122 F3d 1073 Stewart v. B Hoffman Bw

122 F.3d 1073

William L. STEWART, Jr., Plaintiff-Appellant,
v.
B. HOFFMAN, B.W. Hiebert; Jim Gamboa, Defendants-Appellees.

No. 96-16333.

United States Court of Appeals, Ninth Circuit.

Submitted Aug. 25, 1997.**
Decided Sept. 3, 1997.

NOTICE: Ninth Circuit Rule 36-3 provides that dispositions other than opinions or orders designated for publication are not precedential and should not be cited except when relevant under the doctrines of law of the case, res judicata, or collateral estoppel.

Appeal from the United States District Court for the Eastern District of California, D.C. No. CV-94-05354-REC(DLB); Robert E. Coyle, Senior Judge, Presiding.

Before: SCHROEDER, FERNANDEZ, and RYMER, Circuit Judges.


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1

MEMORANDUM*

2

William Stewart, a California state prisoner, appeals pro se the district court's summary judgment for the defendant's in his 42 U.S.C. § 1983 action alleging that the prison officials violated the Eighth Amendment by changing his medical status from "totally disabled" to "moderate duty." We review de novo, Kruso v. International Tel. & Tel., 872 F.2d 1416, 1421 (9th Cir.1989), and we affirm.

3

While housed at Folsom Prison, Stewart was classified as "permanently disabled" for purposes of participation in the Inmate Work and Incentive Training Program ("IWITP") because he had recently undergone surgery to remove the blockages in an artery located in his lower abdomen. When Stewart was transferred to the California Correctional Institution ("CCI"), his classification was changed to "moderated duty" based on a medical examination by Dr. Liebman, a CCI physician. Stewart contends that the change in his classification violated the Eighth Amendment because he remains totally disabled due to his alleged open heart surgery. We disagree.

4

To establish a violation of the Eighth Amendment based on inadequate medical treatment, a prisoner must show that the defendants were deliberately indifferent to his serious medical needs. See Estelle v. Gamble, 429 U.S. 97, 104 (1976). Mere negligence in diagnosing or treating a medical condition, or a difference in opinion between the inmate and prison medical staff over proper medical treatment, does not constitute deliberate indifference. See Wood v. Housewright, 900 F.2d 1332, 1334 (9th Cir.1990); Franklin v. State of Oregon, 662 F.2d 1337, 1344 (9th Cir.1981).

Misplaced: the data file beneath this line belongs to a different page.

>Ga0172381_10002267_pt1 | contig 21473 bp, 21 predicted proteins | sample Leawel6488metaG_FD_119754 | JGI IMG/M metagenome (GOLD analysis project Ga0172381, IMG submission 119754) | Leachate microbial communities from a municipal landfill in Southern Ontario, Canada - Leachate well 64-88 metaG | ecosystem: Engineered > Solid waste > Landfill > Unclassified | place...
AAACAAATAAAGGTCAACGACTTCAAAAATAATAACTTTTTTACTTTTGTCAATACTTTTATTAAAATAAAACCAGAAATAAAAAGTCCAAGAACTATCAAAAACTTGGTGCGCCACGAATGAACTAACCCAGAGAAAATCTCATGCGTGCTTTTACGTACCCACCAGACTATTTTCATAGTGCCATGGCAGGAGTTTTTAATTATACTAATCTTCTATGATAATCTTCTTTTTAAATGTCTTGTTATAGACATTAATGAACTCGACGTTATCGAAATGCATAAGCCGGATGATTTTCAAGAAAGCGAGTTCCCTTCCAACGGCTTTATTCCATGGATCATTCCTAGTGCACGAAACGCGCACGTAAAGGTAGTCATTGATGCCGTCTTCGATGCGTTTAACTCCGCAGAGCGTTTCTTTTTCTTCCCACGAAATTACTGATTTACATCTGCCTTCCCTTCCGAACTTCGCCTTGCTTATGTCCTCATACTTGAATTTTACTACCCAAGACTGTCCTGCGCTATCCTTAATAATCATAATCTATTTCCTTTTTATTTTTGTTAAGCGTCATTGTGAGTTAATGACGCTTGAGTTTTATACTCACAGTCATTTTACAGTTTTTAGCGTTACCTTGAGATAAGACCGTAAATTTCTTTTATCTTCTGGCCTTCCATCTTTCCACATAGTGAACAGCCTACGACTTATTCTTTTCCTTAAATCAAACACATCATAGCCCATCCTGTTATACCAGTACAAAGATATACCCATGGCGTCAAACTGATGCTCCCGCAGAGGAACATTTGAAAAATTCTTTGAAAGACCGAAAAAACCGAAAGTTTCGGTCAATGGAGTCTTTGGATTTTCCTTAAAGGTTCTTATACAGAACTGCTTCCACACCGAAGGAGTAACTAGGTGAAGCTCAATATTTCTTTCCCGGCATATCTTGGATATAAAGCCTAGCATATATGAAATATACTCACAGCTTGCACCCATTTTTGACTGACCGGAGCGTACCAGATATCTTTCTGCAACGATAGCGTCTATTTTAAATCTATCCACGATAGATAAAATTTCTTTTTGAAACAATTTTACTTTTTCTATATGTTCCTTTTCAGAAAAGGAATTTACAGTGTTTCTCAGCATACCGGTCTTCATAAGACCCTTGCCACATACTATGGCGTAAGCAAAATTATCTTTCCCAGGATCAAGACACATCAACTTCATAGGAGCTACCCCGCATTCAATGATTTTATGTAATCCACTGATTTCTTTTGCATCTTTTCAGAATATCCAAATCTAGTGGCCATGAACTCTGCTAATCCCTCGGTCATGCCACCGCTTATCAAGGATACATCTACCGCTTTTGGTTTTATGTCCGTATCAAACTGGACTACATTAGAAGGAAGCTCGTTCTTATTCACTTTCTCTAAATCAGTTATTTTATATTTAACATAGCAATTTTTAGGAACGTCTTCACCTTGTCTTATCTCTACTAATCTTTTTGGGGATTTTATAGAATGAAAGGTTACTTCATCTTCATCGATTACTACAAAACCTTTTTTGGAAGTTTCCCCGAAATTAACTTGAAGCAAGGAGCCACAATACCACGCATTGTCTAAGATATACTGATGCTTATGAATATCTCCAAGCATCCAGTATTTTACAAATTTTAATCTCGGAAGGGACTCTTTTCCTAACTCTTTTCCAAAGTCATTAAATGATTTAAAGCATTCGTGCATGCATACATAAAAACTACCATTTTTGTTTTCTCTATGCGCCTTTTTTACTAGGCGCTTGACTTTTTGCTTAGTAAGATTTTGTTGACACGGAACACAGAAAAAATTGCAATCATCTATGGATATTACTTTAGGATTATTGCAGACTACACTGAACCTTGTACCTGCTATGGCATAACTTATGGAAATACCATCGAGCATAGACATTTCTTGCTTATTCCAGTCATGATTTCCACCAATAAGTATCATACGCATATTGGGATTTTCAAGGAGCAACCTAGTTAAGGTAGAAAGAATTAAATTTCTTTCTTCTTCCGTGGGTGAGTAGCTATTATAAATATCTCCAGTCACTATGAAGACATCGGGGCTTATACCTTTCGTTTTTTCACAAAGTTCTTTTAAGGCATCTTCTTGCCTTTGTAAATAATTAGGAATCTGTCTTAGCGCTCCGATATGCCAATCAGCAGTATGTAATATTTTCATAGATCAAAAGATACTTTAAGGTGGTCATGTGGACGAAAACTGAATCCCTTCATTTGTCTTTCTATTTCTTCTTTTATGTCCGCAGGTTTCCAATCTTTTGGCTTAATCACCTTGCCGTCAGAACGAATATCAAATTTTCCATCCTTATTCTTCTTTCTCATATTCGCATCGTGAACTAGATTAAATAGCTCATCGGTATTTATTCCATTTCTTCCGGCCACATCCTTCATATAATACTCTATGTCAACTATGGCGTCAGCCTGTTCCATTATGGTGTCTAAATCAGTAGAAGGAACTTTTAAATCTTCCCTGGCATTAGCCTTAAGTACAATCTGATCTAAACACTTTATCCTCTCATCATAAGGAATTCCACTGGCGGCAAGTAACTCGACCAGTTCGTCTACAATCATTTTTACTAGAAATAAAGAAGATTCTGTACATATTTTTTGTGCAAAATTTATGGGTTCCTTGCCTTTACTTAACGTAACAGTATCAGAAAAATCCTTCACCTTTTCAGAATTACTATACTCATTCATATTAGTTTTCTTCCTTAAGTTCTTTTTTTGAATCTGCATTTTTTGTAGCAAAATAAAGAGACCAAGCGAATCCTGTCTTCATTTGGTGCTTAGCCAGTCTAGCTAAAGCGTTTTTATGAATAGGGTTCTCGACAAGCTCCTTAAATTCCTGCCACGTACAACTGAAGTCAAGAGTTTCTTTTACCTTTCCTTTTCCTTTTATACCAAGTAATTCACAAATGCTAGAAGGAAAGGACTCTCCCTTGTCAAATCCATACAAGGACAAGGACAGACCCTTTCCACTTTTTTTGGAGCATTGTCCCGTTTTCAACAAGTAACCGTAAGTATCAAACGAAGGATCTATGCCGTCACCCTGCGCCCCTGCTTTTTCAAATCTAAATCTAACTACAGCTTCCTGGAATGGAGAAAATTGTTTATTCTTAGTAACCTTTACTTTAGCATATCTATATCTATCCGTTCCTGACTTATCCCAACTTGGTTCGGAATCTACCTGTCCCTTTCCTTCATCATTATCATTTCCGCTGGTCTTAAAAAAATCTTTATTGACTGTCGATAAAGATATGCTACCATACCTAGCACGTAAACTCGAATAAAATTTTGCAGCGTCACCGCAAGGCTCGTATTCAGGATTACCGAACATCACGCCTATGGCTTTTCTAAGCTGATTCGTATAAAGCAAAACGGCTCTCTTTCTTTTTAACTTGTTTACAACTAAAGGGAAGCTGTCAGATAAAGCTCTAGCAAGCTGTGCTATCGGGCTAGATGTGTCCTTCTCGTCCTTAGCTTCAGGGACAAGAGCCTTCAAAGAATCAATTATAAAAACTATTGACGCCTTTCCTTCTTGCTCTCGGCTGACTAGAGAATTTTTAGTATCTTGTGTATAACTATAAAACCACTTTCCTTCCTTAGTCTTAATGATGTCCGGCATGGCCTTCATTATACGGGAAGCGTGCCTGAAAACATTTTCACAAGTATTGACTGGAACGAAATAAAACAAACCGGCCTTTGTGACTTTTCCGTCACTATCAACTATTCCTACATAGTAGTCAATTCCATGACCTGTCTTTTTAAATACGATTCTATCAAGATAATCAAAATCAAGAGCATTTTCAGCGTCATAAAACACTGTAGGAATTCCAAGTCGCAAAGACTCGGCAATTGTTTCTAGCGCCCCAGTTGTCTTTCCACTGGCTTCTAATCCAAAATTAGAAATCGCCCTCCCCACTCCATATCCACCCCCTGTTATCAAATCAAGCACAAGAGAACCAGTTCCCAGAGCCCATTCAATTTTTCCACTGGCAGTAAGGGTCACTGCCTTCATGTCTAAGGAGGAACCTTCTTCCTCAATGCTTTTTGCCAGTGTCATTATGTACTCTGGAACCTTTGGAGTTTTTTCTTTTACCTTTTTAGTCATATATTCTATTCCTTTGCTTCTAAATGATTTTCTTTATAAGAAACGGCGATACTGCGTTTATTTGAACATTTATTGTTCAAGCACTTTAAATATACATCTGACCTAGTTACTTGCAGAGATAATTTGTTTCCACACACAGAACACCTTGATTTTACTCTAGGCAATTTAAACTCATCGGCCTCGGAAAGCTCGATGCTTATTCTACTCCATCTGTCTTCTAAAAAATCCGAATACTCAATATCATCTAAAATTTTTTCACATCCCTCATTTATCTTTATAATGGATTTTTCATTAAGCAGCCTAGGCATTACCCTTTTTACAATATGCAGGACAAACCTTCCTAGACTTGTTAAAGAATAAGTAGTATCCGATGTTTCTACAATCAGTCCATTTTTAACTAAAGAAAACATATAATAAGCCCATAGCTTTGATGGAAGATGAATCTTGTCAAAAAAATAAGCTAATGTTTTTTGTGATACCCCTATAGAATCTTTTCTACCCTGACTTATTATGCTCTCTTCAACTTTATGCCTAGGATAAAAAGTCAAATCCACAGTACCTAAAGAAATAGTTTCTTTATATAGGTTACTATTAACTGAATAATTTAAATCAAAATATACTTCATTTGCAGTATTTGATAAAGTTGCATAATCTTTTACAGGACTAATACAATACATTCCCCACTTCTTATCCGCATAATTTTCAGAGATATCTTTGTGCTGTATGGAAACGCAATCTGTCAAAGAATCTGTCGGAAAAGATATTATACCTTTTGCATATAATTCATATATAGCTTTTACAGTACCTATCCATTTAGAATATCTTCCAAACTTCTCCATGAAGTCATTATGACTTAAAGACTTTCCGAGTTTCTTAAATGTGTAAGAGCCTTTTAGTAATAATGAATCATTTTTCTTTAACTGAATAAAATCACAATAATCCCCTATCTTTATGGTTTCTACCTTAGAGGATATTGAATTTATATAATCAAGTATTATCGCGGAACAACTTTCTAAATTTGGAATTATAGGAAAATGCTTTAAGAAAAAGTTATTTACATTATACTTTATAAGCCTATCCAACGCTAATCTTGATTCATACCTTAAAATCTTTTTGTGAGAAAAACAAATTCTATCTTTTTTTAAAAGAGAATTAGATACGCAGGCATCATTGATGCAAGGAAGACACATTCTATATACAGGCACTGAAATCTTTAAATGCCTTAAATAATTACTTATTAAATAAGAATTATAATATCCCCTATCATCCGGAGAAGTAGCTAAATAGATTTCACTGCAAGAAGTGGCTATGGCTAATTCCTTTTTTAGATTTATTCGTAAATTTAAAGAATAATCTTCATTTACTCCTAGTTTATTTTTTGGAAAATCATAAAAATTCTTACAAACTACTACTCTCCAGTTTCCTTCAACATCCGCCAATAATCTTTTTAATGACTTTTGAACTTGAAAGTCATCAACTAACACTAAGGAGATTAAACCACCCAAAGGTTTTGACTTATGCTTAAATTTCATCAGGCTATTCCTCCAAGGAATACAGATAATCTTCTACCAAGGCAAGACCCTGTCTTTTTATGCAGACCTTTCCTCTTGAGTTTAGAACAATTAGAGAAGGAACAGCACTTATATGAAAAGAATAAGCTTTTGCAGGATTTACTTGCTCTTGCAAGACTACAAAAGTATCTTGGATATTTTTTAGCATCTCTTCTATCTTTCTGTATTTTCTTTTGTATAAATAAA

5

In their motion for summary judgment, the defendants submitted Stewart's medical records demonstrating that Stewart received an aortobilateral femoral bypass rather than open heart surgery.1 The defendants also proffered evidence that Stewart received an EKG from Dr. Torres, an outside physician, and a treadmill stress test from Dr. Madrilejo, an outside cardiologist. Both tests yielded normal results. Dr. Madrilejo also opined that Stewart could participate in light or moderate physical activity.

6

In response to the defendant's summary judgment motion, Stewart submitted the declarations of defendants Hoffman and Hiebert, copies of his inmate appeal in which he contends that he is permanently disabled because he had "double bypass surgery," and the prison records indicating that his status was changed from "totally disabled" to "moderate duty." Stewart, however, failed to produce any evidence that he had open heart surgery or that he is suffering from a debilitating heart condition. In the absence of such evidence, we conclude that Stewart's contention that he should be classified as "totally disabled" amounts to no more than a difference in opinion over the proper medical treatment. See Franklin, 662 F.2d at 1344. Accordingly, the district court properly granted summary judgment for the defendants.

7

AFFIRMED.


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**

The panel unanimously finds this case suitable for decision without oral argument. See Fed. R.App. P. 34(a); 9th Cir. R. 34-4

*

This disposition is not appropriate for publication and may not be cited to or by the courts of this circuit except as provided by 9th Cir. R. 36-3

1

An aortobilateral femoral is a surgical procedure used to remove blockages in the peripheral arteries and blood vessels. In Stewart's case, the operation was used to remove the plaque which had built up in the illiac vessels located in the lower abdominal area